The couch swallowed both of us—nearly as enveloping
as we were with our arms.
The shadow of your smooth cheek was painted on the wall
by that annoying street light across the courtyard.
I didn’t really know what I was doing—
But I knew damn well what I wanted.
Isn’t that the case with a sweaty twenty-one year old?
It’s all about knowing where to go, but never knowing the way.
The clothes were one by one tossed to the floor, or the chair,
Or god knows where.
As things pick up speed—I lost my sense of awareness,
And most others.
Young sex always smells and feels the same,
The bodies may be beautiful, but the action is jagged—lacking the smoothness of experience and practice.
Like those old cars who just haven’t quite died, and still somehow run.
Odd how two passionate young things
Can act like something so old and tired.
I gazed out beyond the window as I took a gasping breath and glanced at the clock on your well worn nightstand.
I knew it would happen soon but didn’t know when
As my eyes darted out passed the window sill and the one falling curtain,
I noticed the lights on the distant span go out—not all but half.
And then, from this perch high up on the hill
The progression of darkness could be seen-- slowly marching across the molten city.
Progressing until it reached our own hot place— but it really didn’t matter.
The lights were already out, we were plenty warm.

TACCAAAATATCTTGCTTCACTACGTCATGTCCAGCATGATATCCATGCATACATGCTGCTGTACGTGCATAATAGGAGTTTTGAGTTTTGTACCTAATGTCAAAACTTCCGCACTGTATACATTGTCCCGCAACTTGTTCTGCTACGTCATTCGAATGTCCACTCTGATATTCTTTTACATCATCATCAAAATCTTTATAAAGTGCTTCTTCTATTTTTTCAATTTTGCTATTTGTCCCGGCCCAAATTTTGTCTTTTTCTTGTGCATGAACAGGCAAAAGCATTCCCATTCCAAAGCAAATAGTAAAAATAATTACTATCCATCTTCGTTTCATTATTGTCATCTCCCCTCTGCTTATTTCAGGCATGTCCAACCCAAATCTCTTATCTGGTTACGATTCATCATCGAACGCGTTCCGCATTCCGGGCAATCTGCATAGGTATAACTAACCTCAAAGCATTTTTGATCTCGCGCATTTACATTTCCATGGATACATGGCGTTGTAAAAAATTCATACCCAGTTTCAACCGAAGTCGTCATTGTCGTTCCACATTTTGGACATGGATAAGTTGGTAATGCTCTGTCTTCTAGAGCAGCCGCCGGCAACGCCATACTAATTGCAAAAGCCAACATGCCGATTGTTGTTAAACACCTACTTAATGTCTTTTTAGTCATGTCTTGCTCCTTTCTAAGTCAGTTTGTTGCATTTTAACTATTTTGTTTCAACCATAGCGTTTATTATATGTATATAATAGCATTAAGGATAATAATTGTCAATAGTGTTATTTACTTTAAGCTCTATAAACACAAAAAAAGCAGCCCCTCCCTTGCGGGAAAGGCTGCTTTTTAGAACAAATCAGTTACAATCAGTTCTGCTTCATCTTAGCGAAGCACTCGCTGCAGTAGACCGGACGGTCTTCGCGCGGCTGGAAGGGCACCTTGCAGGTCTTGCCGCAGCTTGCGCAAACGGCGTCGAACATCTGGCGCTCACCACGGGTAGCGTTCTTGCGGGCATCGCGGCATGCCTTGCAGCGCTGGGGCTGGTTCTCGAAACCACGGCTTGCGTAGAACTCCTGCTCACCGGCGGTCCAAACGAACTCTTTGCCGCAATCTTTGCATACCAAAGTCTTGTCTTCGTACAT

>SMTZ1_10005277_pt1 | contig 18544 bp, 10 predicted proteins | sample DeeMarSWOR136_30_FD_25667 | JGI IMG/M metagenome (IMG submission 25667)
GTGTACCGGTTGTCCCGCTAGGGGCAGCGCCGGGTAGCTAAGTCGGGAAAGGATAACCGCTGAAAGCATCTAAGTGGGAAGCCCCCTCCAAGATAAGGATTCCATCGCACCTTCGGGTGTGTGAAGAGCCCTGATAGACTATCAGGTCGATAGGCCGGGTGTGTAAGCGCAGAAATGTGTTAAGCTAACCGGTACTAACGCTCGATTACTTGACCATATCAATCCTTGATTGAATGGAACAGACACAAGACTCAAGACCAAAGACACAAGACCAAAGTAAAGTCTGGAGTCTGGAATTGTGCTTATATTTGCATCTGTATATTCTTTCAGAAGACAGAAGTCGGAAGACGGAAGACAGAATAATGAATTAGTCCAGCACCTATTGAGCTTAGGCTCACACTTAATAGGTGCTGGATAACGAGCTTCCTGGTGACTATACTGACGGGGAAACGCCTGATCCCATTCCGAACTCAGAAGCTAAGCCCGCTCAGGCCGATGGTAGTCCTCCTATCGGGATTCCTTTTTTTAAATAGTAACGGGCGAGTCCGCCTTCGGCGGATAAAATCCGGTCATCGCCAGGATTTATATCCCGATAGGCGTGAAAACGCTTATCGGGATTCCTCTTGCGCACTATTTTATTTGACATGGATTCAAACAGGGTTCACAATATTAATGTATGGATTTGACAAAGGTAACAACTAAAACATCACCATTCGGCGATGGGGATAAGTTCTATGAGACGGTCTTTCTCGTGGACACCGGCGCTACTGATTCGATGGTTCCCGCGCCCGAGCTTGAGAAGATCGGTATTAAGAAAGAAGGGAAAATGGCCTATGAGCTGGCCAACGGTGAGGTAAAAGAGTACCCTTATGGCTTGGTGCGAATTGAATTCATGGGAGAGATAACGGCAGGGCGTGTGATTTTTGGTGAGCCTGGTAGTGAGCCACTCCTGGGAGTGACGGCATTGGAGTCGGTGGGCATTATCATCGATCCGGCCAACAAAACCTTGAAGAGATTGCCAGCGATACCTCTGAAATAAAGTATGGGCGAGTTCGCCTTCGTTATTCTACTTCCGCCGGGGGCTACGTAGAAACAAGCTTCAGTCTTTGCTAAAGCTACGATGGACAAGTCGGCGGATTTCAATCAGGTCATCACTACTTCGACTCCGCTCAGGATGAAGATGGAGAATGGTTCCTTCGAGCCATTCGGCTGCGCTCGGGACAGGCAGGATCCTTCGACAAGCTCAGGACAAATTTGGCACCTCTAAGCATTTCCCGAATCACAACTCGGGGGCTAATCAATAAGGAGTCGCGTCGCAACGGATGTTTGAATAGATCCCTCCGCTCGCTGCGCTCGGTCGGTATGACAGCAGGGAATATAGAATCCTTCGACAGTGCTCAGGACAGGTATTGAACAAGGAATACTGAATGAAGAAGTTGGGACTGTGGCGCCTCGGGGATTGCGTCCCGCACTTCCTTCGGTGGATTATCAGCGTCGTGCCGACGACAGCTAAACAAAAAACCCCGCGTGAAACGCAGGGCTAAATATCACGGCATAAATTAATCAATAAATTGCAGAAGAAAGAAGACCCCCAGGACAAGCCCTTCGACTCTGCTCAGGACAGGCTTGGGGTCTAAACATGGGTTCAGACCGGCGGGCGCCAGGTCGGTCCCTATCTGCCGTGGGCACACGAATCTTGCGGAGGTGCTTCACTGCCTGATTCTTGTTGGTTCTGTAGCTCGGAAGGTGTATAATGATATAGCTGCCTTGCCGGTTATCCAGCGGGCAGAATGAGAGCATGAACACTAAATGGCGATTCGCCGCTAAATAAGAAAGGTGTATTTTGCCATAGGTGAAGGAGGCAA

So we continued.
Until the wee hours of morning.. the sky like a desert—open and cobalt black.
Full of these things called stars that are mostly strangers to the urban night.
Finished and satisfied we piled outside, curious of the event, and the future, and of each other.
And shared the moments with the neighbors and the strangers.
Our night of embrace now a part of something bigger—no longer just our own.
Sitting by the pool-- laughing, smiling, drinking slowly warming wine—
I smiled but then remembered to glance again at my watch.
It had no mercy-- it could still tell the time.
And it told a somber message.
That he would soon be home
That this night, like any other with you—all would be shared, or borrowed.
Borrowed from this hot city in darkness, or a stranger to me who was nearly everything to you.
I could have you no more than the city could tolerate this darkness—
So, as the watch passed three… and the neighbors laughed, and you gave me that one last faint smile.
I made my way back to the solitude of my own couch…
And as I made my way through the crowded pre-dawn streets
Filled with people sharing themselves, and this city, and their experience.
The lights began to slowly return.
by: Christopher Blake Carver (c) 2010